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The author of this blog, David T.S. Fraser, is a Canadian privacy lawyer who practices with the firm of McInnes Cooper. He is the author of the Physicians' Privacy Manual. He has a national and international practice advising corporations and individuals on matters related to Canadian privacy laws.

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Please note that I am only able to provide legal advice to clients. I am not able to provide free legal advice. Any unsolicited information sent to David Fraser cannot be considered to be solicitor-client privileged.

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The views expressed herein are solely the author's and should not be attributed to his employer or clients. Any postings on legal issues are provided as a public service, and do not constitute solicitation or provision of legal advice. The author makes no claims, promises or guarantees about the accuracy, completeness, or adequacy of the information contained herein or linked to. Nothing herein should be used as a substitute for the advice of competent counsel.

This web site is presented for informational purposes only. These materials do not constitute legal advice and do not create a solicitor-client relationship between you and David T.S. Fraser. If you are seeking specific advice related to Canadian privacy law or PIPEDA, contact the author, David T.S. Fraser.

Monday, January 05, 2009

CBSA opens lawyer's mail 

Cyndee Cherniak, at Trade Lawyers Blog, reports on receiving a peice of mail addressed to her -- clearly a lawyer -- that had been opened and "inspected" by the Canada Border Services Agency. She is understandably angry.

See: BEWARE - Canada Border Services Agency WILL Read Lawyer's Mail.

This is a gross affront to solicitor-client privilege and privacy. In my view, mail that is clearly sent to a lawyer should be subject to additional protection. Given the important role of privilege in our legal system, warrants to search lawyers' offices require additional safeguards. Surely similar protections for mail to lawyers are warranted.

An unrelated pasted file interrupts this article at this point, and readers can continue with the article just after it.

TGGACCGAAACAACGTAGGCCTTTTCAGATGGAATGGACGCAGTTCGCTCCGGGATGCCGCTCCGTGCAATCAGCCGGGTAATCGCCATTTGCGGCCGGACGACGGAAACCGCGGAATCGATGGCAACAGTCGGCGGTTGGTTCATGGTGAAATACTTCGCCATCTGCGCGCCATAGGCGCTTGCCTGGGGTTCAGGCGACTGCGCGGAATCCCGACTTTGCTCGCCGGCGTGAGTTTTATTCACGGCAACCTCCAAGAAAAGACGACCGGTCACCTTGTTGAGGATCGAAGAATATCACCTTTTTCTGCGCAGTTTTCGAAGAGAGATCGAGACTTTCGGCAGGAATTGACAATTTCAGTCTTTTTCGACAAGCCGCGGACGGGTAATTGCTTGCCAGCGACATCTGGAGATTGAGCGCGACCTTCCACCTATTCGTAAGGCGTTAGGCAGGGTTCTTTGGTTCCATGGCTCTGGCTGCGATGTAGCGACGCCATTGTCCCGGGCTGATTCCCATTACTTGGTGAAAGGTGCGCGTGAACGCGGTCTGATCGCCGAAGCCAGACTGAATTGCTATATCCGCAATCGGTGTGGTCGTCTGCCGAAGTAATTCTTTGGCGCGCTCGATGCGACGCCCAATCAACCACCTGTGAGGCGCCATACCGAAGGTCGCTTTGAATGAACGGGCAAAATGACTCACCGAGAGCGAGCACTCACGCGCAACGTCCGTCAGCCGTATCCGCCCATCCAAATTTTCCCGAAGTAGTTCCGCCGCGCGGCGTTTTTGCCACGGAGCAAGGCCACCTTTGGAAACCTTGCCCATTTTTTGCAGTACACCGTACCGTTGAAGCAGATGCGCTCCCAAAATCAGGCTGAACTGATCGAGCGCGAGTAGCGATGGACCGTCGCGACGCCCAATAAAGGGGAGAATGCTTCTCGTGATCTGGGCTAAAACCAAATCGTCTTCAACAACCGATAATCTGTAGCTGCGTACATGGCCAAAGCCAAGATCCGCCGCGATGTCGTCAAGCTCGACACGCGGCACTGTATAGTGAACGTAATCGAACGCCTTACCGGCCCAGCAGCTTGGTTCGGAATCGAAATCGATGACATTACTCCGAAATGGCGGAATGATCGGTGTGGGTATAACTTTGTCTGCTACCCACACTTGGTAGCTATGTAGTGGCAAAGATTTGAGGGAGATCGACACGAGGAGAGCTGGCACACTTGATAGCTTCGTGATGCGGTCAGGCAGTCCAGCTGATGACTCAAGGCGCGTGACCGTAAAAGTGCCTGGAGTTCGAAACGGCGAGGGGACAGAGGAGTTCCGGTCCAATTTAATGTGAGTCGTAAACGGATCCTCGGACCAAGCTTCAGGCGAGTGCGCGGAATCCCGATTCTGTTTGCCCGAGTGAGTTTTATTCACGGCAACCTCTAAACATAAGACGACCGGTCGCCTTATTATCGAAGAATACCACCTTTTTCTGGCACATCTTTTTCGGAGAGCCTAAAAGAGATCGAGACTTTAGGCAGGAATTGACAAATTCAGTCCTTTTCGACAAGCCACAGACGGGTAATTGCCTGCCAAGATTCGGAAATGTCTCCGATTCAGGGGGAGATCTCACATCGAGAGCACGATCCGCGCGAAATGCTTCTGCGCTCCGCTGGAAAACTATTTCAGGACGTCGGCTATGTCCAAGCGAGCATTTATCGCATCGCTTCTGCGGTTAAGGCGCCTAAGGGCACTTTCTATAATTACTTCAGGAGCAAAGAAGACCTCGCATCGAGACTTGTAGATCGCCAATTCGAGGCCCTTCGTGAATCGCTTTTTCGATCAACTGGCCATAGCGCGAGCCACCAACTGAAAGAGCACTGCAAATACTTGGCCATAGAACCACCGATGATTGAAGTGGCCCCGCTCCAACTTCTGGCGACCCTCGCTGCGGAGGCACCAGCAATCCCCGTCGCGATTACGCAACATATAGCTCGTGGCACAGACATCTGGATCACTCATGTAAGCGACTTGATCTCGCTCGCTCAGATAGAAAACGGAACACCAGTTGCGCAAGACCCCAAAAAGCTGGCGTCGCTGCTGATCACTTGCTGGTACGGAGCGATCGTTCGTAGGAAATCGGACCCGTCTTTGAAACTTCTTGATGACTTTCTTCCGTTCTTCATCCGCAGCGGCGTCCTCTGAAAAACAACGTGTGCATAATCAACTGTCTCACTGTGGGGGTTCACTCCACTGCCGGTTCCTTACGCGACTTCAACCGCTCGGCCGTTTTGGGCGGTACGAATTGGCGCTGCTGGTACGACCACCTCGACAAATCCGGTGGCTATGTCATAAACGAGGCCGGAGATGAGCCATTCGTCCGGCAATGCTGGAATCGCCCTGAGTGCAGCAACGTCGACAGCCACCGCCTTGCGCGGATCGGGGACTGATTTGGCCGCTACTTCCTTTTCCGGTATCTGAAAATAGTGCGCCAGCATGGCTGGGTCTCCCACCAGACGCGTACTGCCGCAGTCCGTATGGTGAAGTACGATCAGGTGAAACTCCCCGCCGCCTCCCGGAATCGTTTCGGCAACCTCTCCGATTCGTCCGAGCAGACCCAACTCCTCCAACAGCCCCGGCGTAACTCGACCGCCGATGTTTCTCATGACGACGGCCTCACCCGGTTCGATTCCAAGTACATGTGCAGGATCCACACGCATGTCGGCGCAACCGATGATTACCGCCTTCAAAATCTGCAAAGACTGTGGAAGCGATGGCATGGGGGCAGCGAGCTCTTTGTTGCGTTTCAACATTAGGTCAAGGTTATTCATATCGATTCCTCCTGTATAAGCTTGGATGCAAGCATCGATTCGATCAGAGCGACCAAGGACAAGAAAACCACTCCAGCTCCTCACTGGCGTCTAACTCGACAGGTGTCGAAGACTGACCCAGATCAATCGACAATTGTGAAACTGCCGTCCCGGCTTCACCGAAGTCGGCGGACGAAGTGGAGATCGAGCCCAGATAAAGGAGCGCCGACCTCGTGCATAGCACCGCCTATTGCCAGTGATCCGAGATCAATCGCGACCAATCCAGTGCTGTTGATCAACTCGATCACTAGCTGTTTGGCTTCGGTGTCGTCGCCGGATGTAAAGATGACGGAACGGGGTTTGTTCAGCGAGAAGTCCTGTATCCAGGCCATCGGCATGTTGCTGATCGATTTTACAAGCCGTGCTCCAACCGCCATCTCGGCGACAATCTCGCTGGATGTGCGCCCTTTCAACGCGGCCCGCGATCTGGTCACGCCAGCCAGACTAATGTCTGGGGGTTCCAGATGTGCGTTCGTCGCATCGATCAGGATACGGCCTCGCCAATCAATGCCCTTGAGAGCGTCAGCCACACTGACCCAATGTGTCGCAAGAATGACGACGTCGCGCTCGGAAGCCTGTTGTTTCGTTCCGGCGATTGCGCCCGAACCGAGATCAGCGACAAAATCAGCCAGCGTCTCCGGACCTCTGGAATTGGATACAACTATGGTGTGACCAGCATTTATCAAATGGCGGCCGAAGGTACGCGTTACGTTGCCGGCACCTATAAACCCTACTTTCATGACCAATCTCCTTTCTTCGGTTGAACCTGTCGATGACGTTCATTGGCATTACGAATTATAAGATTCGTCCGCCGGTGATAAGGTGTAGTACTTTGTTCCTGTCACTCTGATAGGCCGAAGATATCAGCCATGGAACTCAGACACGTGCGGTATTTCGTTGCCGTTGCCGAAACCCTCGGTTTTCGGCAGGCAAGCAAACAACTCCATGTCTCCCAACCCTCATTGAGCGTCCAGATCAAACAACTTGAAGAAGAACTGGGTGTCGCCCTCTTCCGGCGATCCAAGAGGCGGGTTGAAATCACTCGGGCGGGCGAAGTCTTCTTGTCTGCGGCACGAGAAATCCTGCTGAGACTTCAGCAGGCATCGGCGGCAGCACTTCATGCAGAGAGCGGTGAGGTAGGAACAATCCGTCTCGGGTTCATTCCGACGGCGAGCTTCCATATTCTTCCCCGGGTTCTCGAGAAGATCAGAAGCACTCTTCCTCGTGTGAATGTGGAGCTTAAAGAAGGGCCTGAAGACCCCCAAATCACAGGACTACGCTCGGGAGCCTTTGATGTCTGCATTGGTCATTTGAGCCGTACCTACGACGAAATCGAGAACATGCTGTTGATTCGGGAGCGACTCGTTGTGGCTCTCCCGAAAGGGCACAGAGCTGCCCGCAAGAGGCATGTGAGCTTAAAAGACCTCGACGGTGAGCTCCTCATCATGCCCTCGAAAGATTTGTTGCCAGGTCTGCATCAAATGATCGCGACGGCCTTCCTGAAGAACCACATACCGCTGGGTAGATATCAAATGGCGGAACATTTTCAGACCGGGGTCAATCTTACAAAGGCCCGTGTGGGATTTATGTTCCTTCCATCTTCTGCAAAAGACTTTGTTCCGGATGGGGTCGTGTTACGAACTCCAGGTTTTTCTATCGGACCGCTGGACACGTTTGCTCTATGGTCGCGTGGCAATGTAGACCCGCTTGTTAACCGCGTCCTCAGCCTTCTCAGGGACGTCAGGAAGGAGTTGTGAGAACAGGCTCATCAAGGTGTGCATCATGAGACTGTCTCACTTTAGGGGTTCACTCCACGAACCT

1/05/2009 10:23:00 PM  :: (3 comments)  ::  Backlinks
I certainly share the concern, but I'm not certain in this case that the package was "clearly" being sent to a lawyer. As Todgham Cherniak notes, the package was addressed to her by name, with the words "counsel" and "Lang Michener LLP" appended. The only real clue in the label then is "counsel" - and I'm not sure that's an immediate tip-off to everyone that they are dealing with something addressed to a lawyer. Certainly the mere presence of Cyndee's name and the name of her firm would be highly unlikely to trigger recognition in a front-line CBSA employee. Perhaps we should encourage a protocol whereby cross-border communications are stamped "solicitor-client privilege - confidential", or something similar?
So to bypass customs by say a "less than honest person" you just have to stamp "solicitor-client privilege - confidential" on it & it's exempt? With CBSA's security cleaance, unless it's a threat to Canadian security, I don't think they care what it says. If it's entering the country I'd rather have a small breach of privacy that a potential huge breach of security. Just my 2 cents.....
I believe that this "lawyer" should read up on the customs act, and they will find out that CBSA can open, or cause to open anything that is being imported or exported to/from Canada. This also includes diplomatic mail if it is warranted, and I do believe that is a bit more important than a simple lawyer who doesn't understand the law
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